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Timelapse shows ISS pass in front of the solar eclipse

On Monday, a full solar eclipse swept across the US for the first time in almost a century, briefly turning the nation into an excited mob of star gazers.

One of the most striking snaps to come out of the eclipse was an image of the International Space Station’s (ISS) transit across the sun during the breathtaking event.

An amateur astronomer has now released a video of this transit, showing the huge space station – which is the size of an American football field – gliding across the bright orange solar surface.

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This video, taken from a remote reservation in Wyoming, shows the transit of the ISS across the sun during Monday’s solar eclipse over the US (credit: Smarter Every Day) 

THE INTERNATIONAL SPACE STATION 

The $100 billion (£80 billion) science and engineering laboratory orbits 250 miles (400 km) above Earth.

It measures 356 feet (109m) by 240 feet (73 meters) – around the size of an American football field.

It has been permanently staffed by rotating crews of astronauts and cosmonauts since November 2000.

Its current crew members are made up of four Russians and two Americans. 

The US space agency, Nasa, spends about $3 billion (£2.4 billion) a year on the space station program, a level of funding that is endorsed by the Trump administration and Congress.

A U.S. House of Representatives committee that oversees Nasa has begun looking at whether to extend the program beyond 2024.

Alternatively the money could be used to speed up planned human space initiatives to the moon and Mars. 

The video was taken from a reservation in Wyoming, which videographer and scientist Destin Sandlin describes as the ‘perfect spot’ to watch the ISS’s transition due to its positioning relative to the sun.

‘In Kentucky, you get to see the eclipse for an extra 20 seconds,’ he said.

‘Here you get to see the eclipse for almost two and a half minutes, and you get to see the transit of the International Space Station.’

The $100 billion (£80 billion) science and engineering laboratory orbits 250 miles (400 km) above Earth.

It has been permanently staffed by rotating crews of astronauts and cosmonauts since November 2000.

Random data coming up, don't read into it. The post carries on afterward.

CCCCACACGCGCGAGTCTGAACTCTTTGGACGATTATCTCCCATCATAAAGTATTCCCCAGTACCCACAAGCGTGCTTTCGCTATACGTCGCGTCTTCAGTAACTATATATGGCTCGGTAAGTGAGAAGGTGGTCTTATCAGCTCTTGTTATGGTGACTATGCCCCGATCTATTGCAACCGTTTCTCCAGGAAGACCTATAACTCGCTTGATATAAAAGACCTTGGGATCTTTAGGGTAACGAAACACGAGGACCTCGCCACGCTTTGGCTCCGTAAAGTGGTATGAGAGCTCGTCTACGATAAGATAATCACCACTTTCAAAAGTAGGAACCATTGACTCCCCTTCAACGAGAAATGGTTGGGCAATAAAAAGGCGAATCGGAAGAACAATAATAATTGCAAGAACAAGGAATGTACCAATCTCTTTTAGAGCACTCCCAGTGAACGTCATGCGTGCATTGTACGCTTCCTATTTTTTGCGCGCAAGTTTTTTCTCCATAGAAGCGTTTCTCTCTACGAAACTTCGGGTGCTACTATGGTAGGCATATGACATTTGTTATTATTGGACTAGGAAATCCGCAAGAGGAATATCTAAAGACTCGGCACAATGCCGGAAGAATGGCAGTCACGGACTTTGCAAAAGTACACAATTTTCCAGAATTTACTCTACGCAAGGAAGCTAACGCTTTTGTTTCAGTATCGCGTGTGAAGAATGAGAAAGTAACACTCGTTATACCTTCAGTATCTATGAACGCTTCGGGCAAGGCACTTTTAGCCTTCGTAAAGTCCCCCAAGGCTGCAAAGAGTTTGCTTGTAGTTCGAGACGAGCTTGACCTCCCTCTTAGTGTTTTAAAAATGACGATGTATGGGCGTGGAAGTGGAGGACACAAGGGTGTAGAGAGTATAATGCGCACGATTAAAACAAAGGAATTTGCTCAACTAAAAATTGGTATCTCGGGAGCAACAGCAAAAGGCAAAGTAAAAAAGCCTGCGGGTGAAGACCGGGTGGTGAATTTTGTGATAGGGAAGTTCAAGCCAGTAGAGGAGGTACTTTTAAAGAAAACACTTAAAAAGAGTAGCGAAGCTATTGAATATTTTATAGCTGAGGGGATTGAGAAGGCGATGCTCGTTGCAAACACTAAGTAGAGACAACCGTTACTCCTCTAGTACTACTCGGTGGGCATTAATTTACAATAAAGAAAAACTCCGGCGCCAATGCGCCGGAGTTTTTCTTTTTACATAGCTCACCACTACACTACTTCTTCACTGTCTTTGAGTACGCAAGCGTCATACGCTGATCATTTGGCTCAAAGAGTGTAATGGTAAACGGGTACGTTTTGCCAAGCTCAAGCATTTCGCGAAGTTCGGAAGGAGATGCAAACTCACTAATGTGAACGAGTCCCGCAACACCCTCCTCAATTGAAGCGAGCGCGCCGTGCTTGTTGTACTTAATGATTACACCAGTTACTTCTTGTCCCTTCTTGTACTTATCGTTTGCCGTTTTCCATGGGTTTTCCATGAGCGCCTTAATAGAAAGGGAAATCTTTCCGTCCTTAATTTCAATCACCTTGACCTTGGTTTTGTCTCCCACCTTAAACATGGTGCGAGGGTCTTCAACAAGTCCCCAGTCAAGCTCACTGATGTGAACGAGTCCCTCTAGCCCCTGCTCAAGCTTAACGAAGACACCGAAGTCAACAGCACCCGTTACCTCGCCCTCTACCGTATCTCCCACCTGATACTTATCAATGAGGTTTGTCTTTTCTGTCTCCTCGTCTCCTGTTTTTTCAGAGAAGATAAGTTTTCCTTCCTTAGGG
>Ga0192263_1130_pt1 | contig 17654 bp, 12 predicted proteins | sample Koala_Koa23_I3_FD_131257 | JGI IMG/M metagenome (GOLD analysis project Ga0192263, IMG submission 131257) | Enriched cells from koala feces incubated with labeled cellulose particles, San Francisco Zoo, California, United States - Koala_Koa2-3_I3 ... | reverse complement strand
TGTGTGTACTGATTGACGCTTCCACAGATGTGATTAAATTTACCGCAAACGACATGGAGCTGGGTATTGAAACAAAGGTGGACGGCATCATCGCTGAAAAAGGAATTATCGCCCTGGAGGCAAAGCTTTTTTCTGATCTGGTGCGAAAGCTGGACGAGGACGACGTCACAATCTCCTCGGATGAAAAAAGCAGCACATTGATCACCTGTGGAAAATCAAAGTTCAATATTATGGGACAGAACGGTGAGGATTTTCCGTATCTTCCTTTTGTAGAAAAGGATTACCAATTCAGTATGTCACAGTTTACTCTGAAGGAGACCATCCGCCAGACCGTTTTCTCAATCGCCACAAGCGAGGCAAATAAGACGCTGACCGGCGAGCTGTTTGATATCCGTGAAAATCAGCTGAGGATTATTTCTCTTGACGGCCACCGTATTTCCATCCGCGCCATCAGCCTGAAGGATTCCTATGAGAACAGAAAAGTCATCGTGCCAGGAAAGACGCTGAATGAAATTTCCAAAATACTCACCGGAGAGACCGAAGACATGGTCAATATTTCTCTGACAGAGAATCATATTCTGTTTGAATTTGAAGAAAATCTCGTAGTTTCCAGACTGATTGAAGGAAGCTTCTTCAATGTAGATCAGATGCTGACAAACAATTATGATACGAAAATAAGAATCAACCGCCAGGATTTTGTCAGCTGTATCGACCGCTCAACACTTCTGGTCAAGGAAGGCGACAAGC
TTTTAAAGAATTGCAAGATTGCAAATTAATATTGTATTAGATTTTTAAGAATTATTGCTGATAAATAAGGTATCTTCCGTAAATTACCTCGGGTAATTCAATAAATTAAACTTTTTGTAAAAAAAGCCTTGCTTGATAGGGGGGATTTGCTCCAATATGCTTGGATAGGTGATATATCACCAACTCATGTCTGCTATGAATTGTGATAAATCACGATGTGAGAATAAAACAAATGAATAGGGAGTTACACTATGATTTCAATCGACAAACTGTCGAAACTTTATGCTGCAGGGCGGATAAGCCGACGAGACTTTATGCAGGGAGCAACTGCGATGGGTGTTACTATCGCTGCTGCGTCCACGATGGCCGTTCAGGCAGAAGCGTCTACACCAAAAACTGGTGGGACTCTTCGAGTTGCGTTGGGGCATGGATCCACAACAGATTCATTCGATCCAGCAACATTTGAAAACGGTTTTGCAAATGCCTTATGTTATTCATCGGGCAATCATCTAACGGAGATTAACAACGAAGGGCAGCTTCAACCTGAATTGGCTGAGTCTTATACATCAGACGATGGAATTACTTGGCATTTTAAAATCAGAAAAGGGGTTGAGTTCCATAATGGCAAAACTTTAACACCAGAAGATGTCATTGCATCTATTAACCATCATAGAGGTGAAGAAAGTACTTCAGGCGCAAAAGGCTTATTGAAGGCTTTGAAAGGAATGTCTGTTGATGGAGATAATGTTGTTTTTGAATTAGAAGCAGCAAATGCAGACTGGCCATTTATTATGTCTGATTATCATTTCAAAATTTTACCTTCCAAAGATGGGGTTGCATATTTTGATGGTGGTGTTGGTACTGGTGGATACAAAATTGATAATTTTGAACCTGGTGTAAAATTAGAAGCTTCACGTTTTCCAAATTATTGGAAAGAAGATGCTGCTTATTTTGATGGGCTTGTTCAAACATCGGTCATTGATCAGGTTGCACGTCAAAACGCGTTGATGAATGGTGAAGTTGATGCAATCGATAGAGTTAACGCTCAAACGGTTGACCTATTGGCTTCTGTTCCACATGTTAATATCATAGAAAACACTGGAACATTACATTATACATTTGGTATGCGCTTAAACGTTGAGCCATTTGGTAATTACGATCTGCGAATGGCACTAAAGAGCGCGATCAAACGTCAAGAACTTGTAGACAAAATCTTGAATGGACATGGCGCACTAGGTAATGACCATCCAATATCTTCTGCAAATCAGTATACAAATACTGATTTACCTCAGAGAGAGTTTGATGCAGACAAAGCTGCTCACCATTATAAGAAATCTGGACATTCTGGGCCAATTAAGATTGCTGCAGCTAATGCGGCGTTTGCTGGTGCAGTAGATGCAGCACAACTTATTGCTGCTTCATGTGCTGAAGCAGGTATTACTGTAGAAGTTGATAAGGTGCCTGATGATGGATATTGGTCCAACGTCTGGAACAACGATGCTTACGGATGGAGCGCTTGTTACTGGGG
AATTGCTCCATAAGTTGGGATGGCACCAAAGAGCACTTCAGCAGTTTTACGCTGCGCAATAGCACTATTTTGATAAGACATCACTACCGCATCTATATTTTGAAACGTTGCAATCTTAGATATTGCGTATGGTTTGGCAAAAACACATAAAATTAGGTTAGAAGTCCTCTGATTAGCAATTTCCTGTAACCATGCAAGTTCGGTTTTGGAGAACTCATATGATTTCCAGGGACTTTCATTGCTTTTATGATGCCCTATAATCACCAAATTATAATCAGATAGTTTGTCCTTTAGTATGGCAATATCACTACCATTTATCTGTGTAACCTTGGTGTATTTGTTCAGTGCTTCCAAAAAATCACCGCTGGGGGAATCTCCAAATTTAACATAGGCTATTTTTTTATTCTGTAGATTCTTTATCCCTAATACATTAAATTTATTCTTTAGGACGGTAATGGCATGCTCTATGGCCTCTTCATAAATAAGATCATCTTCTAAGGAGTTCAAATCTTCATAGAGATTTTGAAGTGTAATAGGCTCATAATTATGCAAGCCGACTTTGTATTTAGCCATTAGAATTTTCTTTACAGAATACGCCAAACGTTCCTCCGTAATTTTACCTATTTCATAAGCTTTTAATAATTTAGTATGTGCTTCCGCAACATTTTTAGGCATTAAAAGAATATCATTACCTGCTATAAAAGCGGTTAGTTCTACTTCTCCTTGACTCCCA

The ISS transit footage follows the release of another timelapse, this one from Nasa’s Earth Polychromatic Imaging Camera, also known as EPIC, of the moon’s shadow crossing the United States from 1 million miles (1.6 million kilometres) away.

EPIC is stationed on the National Oceanic and Atmospheric Administration’s Deep Space Climate Observatory (DSCOVR) satellite.

It typically takes around 20 photos of Earth a day, and Nasa combined the camera’s images from the day of this week’s eclipse to create a stunning timelapse video.

DSCOVR sits at a gravitationally stable area between the sun and Earth called Lagrange Point 1 where the craft ‘parks’ in one spot.

The satellite was launched in 2015 and its images allow researchers to track the weather, cloud movement, and changes to Earth’s forests, oceans and deserts. 

DSCOVR’s distant view of the eclipse was one of many taken by Nasa satellites and astronauts this week.

Yesterday, Nasa revealed the view from the international Hinode solar observation satellite, and said it could shed new light on the science behind the sun.

An amateur astronomer has now released a video of the ISS’s transit of the sun during the eclipse, showing the huge space station – which is the size of an American football field – gliding across the bright orange solar surface

The images were taken with Hinode’s X-ray telescope (XRT) as it flew above the Pacific Ocean, off the west coast of the United States, at an altitude of approximately 422 miles (680 km).

Researchers then adapted the still images into a stunning time-lapse video.